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UFC London DFS Breakdown: Model, Preview, Picks for Blaydes vs. Aspinall, Pimblett vs. Leavitt, More Saturday Fights

The UFC returns to The O2 arena early on Saturday. They’re bringing a 14-fight card, with heavyweight contenders Curtis Blaydes and Tom Aspinall squaring off in the main event. Blaydes is a former title challenger, and Aspinall could be a fight or two away from his own shot at gold with a win over Blaydes. The action kicks off with an early fight time of noon eastern, so be sure to have your lineups ready.

We have built out a full player-projection model using the FantasyLabs Tools and Player Models to help put together some winning DFS lineups in UFC. You can use our optimizer to build optimal lineups using these projections.

The model, created by our own Sean Koerner, is based on 10,000 simulations of all the fights. He then pulled the DraftKings score from each bout to create floor, median and ceiling projections for every fighter. Here is how he defined each projection:

  • Floor: Fighter has an 80% chance of going over this score, 20% chance of going under
  • Median: Fighter has a 50% chance of going over this score, 50% chance of going under
  • Ceiling: Fighter has a 20% chance of going over this score, 80% chance of going under

These should give us a better sense of which fighters we should target based on the game type — maximizing ceiling in GPPs, for example.

You can check out the projections for every fighter on Saturday’s card in our UFC Models.

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Main Event

Tom Aspinall ($8,300) vs. Curtis Blaydes ($7,900)

We have a perfect storm of a main event for DFS purposes. Betting lines — and thus DFS salaries — are incredibly close, and we have a matchup between two heavyweight finishers.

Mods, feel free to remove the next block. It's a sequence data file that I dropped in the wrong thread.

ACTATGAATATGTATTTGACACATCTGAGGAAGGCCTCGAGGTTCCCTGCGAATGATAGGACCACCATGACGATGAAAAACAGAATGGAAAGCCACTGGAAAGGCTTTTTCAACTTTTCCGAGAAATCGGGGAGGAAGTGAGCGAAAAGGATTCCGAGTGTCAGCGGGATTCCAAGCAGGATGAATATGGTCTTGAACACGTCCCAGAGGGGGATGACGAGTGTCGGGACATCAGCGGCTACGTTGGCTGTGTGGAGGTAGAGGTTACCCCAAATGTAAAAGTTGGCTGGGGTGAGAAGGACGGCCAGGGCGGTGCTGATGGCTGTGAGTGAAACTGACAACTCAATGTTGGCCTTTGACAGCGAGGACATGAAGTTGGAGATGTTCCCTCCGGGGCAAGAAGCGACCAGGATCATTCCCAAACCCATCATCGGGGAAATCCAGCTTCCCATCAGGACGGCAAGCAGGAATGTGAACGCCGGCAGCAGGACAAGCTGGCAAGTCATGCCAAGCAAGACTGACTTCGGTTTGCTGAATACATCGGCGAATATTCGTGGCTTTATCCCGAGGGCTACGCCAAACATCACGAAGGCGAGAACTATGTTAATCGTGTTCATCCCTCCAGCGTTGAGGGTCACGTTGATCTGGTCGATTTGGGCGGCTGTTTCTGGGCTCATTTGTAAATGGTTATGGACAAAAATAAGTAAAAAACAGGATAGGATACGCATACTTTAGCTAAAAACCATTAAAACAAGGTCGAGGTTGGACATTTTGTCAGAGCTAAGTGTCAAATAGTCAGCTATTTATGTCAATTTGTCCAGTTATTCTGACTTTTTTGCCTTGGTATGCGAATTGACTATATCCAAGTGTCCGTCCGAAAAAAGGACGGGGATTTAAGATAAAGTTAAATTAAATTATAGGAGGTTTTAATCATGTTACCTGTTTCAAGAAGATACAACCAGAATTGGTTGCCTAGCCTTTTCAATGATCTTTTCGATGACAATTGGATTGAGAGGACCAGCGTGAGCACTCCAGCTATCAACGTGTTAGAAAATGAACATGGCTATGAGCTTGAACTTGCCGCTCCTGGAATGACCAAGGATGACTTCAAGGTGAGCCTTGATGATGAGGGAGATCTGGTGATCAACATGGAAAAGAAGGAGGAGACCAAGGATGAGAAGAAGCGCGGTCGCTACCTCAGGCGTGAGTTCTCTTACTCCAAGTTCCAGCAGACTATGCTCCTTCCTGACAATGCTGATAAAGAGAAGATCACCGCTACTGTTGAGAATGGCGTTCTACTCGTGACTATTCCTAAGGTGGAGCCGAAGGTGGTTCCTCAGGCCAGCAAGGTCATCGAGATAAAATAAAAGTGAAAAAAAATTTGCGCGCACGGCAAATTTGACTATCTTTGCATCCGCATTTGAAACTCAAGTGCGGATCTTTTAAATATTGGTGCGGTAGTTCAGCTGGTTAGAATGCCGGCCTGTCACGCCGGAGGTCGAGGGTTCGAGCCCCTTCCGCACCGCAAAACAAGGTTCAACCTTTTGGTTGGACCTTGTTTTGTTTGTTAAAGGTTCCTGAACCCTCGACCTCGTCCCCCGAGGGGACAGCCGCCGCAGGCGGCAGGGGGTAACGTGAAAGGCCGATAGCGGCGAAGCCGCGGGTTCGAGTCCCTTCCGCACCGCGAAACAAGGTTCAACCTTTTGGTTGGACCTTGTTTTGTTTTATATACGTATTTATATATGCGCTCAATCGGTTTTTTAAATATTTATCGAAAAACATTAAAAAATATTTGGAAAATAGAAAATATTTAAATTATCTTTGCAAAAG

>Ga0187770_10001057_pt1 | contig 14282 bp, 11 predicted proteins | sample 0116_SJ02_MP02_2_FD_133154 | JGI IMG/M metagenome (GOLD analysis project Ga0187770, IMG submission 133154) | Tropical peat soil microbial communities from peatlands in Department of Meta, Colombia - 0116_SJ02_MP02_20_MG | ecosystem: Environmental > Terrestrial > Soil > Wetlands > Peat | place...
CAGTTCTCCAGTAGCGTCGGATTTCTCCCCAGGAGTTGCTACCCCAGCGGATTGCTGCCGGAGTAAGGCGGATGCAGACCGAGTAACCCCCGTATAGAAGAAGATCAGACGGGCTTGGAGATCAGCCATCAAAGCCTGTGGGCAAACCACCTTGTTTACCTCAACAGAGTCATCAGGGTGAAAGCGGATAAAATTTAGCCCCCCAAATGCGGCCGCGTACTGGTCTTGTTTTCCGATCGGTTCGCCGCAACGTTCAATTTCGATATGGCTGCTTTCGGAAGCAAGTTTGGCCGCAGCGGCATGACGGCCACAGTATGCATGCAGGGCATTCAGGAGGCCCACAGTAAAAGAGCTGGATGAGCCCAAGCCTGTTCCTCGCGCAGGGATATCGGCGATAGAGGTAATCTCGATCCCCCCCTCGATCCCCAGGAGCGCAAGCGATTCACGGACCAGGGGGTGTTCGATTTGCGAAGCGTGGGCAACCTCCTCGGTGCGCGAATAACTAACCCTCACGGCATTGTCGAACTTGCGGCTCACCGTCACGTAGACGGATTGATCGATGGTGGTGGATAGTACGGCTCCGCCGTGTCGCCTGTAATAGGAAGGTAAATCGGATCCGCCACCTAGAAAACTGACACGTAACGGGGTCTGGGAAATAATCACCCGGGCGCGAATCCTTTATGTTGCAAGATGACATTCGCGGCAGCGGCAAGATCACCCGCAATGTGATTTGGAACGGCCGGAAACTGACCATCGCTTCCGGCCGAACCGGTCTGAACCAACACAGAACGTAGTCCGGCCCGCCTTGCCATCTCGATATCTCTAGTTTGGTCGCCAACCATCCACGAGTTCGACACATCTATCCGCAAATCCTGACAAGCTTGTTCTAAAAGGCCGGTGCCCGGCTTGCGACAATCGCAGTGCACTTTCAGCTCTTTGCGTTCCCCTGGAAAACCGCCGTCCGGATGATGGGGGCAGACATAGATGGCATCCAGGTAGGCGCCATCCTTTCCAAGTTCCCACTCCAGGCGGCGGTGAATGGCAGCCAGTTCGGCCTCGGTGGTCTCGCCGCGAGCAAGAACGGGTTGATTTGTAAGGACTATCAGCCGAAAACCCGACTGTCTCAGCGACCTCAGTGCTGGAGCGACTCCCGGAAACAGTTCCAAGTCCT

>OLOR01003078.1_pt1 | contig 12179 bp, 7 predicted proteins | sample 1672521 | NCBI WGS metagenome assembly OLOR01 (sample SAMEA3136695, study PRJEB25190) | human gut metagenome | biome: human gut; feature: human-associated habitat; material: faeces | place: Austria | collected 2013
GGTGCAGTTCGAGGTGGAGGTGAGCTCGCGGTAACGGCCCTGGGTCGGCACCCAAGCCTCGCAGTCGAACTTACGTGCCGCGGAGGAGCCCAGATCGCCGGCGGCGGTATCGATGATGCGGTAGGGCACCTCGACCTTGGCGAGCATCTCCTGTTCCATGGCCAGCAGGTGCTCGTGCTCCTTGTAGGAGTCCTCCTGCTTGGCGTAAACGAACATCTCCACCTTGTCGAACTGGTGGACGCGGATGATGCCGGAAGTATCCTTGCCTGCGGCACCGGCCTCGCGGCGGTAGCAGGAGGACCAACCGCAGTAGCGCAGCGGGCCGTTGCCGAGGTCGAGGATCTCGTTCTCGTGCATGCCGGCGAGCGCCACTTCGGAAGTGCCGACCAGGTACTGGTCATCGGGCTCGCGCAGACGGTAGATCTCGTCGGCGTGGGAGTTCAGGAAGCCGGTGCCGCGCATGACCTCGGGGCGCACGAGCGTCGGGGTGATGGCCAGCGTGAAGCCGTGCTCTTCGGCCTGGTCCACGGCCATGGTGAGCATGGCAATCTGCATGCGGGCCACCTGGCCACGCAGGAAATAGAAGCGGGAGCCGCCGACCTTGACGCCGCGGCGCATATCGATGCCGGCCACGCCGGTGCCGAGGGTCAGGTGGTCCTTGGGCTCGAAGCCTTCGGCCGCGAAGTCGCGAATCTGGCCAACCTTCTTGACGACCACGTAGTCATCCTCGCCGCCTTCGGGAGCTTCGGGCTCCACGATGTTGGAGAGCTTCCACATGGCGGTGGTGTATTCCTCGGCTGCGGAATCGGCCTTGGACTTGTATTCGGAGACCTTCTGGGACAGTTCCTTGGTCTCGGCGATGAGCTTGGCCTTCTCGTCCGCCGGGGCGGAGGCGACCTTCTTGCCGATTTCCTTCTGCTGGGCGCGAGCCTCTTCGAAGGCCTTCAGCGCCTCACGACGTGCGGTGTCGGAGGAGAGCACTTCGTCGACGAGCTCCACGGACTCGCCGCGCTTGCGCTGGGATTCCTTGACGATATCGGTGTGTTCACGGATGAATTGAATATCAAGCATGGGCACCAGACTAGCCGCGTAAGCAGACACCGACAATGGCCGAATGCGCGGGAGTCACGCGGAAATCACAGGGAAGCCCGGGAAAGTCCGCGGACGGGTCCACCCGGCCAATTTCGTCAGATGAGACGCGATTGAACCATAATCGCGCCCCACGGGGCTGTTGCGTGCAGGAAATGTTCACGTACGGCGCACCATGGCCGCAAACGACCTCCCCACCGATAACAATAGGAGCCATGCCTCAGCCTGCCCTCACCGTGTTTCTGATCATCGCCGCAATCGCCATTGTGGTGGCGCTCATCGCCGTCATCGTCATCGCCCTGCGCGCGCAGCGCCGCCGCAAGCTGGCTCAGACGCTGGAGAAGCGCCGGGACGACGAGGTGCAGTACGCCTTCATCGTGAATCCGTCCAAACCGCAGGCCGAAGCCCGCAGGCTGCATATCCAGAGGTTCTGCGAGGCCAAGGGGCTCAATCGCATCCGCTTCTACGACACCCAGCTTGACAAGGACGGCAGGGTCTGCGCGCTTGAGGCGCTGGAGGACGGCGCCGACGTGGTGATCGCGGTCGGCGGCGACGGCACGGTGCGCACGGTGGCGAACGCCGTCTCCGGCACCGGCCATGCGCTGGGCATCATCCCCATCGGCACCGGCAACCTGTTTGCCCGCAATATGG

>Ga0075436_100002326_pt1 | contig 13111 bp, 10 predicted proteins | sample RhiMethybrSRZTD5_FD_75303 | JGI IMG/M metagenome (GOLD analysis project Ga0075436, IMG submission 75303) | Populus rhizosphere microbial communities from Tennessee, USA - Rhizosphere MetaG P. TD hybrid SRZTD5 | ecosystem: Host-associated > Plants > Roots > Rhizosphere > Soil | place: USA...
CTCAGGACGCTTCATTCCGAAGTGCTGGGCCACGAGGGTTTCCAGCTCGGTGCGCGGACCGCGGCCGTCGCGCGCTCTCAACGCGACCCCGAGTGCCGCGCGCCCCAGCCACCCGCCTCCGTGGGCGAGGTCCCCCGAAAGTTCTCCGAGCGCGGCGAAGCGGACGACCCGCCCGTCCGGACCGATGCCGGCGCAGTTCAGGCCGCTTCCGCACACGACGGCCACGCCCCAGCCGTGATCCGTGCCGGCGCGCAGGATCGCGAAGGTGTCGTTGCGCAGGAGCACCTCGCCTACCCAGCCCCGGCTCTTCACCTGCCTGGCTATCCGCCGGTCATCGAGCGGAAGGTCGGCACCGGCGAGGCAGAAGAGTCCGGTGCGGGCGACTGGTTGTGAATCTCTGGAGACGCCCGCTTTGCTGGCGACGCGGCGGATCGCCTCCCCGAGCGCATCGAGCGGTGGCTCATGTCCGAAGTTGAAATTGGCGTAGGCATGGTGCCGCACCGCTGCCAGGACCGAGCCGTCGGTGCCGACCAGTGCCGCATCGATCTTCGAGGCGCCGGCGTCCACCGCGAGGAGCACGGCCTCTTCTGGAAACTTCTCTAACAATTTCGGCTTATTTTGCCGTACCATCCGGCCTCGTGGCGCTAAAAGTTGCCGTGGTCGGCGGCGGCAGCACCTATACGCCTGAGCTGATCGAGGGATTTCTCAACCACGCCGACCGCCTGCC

Both men have clear paths to massive scores, with Aspinall winning all five of his prior UFC bouts by stoppage, including four in the first round. Blaydes has both stopping power and tremendous takedown upside, picking up a whopping 14 against Alexander Volkov.

Aspinall is probably the better striker here, throwing way more volume and featuring a better striking differential, accuracy, and defensive rate. That’s a bit misleading, though, as Aspinall was initially given some fairly easy UFC fights. Blaydes has fought top competition from the jump, making his UFC debut against Francis Ngannou.

Still, the eye test favors Aspinall on the feat, though Blaydes probably has more one-punch power. The grappling is more interesting. Aspinall has excellent jiu-jitsu, while Blaydes is the best wrestler in the heavyweight division. I’m expecting Blaydes to be able to land some takedowns here, but controlling Aspinall on the mat while avoiding being submitted will be a more significant challenge.

Either way, this is a clear fight to have exposure to in every lineup you build. There’s even a slight case to be made for stacking for GPPs. I likely won’t go there on a 14-fight card but mixing in a few lineups like that if mass entering bigger contests is possible.

The Easy Chalk

Mason Jones ($9,200)

This card features many heavy favorites, as the UFC matchmakers did their best to produce an event that sends the British crowd home happy. Among them is Mason “The Dragon” Jones, a 27-year-old Welsh prospect. Jones was perfect in his pre-UFC career before going 1-1-1 to start his Octagon tenure.

That no contest was a fight he was easily winning before an accidental eye poke, and his win against David Onama has aged extremely well. Onama is 2-0 with a pair of stoppage wins since losing to Jones. His opponent this time is L’udovit Klein ($7,000) in a bout that came together on short notice.

That’s important for two reasons. First, Klein is primarily a featherweight, so Jones should have a notable size advantage for this bout. Second, Jones has been preparing as if he had a fight on this card — a logical move for a Welsh fighter — while Klein likely was not. Jones should have a cardio edge in this one as well.